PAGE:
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Blu-ray Review The Gunman Blu-ray Review (1 Viewer)

Todd Erwin

Senior HTF Member
Apr 16, 2008
Hawthorne, NV
Real Name
Todd Erwin
The Gunman Blu-ray Review

An aging Sean Penn tries his hand at action in The Gunman, an often confusing and unoriginal political thriller from Pierre Morel, the director of Taken, and producer Joel Silver (best known for the Lethal Weapon series and other action hits from the late 1980s and 1990s), who removed his name (but not his production company) from the finished product.

Studio: Universal

Distributed By: N/A

Video Resolution and Encode: 1080P/AVC

Aspect Ratio: 2.40:1

Audio: English 7.1 Dolby TrueHD, English Dolby Atmos

Subtitles: English SDH, Spanish, French

Rating: R

Run Time: 1 Hr. 56 Min.

Package Includes: Blu-ray, DVD, Digital Copy, UltraViolet

2-disc Blu-ray keepcase with outer sleeve

Disc Type: BD50 (dual layer), DVD-9 (dual layer)

Region: A, 1

Release Date: 06/30/2015

MSRP: $34.98

The Production Rating: 2/5

Jim Terrier (Sean Penn) is a hit-man, part of a team of mercenaries working for a corporation in the Democratic Republic of the Congo. When he is hired to assassinate the Minister of Mining, he is forced into hiding, leaving his girlfriend, Annie (Jasmine Trinca), behind to continue her humanitarian efforts as a healthcare provider alone. The group’s leader, Felix (Javier Bardem), and Terrier’s friend, agrees to look after Annie. Eight years pass, and Terrier finds himself back in the DRC doing humanitarian work, digging wells, until one day he is ambushed by a group of thugs that, fortunately, Terrier is able to take out quite easily. He flees to London to meet up with his mentor, Stanley (Ray Winstone), who warns him to stay low, especially after it is discovered that Terrier is suffering from a build-up of plaque in his brain due to repetitive head injuries, and is told to refrain from stressful situations, strenuous activity, and loud noises. Of course, Terrier is going to ignore this advice, and proceeds to hunt down and uncover who is after him and why. Idris Elba has a small but important role as the INTERPOL agent investigating the assassination, while Mark Rylance plays the executive, Cox, behind the whole conspiracy.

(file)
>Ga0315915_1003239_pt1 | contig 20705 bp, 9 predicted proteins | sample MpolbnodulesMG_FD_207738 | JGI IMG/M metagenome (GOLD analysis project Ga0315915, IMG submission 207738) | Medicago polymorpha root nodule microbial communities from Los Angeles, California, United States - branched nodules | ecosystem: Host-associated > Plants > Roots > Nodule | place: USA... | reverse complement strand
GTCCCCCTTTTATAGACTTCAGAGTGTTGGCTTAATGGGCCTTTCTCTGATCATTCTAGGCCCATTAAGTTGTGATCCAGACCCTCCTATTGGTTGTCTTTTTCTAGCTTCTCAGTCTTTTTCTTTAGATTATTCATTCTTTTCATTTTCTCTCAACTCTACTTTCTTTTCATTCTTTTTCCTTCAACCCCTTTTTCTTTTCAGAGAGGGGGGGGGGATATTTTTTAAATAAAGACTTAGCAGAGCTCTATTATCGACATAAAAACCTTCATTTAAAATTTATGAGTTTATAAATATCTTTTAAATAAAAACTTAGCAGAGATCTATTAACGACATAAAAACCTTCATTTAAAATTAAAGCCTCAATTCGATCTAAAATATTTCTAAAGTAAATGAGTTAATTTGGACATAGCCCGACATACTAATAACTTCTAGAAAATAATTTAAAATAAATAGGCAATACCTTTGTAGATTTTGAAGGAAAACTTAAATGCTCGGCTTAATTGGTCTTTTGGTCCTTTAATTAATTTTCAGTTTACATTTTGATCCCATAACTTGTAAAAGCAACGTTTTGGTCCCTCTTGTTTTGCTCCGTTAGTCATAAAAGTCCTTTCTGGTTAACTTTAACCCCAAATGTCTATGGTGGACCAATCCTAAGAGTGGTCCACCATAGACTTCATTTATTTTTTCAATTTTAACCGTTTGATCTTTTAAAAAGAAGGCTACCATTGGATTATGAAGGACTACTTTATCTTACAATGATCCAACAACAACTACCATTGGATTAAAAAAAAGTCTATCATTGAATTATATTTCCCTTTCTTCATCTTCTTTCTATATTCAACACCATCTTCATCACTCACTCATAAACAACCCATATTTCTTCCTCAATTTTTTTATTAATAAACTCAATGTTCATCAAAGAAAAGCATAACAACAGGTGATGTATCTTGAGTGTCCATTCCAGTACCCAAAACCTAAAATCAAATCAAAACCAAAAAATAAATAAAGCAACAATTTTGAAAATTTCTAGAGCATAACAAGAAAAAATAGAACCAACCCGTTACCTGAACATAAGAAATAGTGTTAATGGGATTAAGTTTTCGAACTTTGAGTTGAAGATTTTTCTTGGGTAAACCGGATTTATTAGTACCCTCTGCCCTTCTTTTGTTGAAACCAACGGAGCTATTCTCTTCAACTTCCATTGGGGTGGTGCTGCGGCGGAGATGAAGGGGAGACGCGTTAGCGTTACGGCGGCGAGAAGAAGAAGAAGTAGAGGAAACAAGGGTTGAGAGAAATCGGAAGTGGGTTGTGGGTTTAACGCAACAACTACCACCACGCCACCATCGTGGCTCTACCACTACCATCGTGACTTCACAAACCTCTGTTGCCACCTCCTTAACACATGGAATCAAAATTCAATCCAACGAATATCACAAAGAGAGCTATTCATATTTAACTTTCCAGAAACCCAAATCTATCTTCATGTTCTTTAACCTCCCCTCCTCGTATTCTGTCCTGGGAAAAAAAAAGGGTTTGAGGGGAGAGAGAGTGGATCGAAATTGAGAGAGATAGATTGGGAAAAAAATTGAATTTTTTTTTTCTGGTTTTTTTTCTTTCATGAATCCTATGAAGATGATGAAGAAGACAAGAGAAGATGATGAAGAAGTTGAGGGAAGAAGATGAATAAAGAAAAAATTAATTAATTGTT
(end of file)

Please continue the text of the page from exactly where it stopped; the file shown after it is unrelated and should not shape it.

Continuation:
The Gunman has all the right ingredients to make an exciting action thriller, including a talented cast, a producing team that has made some of the best action films of the last few decades, and a director that stunned the international box office with Taken (which went on to spawn two sequels and continue to make Liam Neeson a bankable action star). Those ingredients, however, never quite bake into something remotely interesting or original. The screenplay, credited to Don MacPherson (1998’s The Avengers), Pete Travis (Vantage Point), and Sean Penn, is a muddled mess, never really explaining why the assassination took place or why, after eight years, the company found it suddenly necessary to take out everyone involved. Most of the action sequences come off as uninspired and predictable, especially the big finale at the bull fighting arena. It was reported that producer Joel Silver was locked out of the editing room by co-producer Sean Penn and director Pierre Morel, and perhaps if Silver managed to keep control during post production, The Gunman may have been a different, perhaps better movie.